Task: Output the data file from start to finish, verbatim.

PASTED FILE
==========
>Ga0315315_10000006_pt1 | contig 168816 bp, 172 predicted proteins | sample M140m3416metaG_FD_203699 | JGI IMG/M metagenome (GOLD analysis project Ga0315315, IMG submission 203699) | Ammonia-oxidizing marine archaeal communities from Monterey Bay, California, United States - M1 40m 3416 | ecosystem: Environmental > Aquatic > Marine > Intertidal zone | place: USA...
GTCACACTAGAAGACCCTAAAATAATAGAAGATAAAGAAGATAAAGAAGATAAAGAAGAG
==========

>Ga0315315_10000006_pt1 | contig 168816 bp, 172 predicted proteins | sample M140m3416metaG_FD_203699 | JGI IMG/M metagenome (GOLD analysis project Ga0315315, IMG submission 203699) | Ammonia-oxidizing marine archaeal communities from Monterey Bay, California, United States - M1 40m 3416 | ecosystem: Environmental > Aquatic > Marine > Intertidal zone | place: USA...
GTCACACTAGAAGACCCTAAAATAATAGAAGATAAAGAAGATAAAGAAGATAAAGAAGAG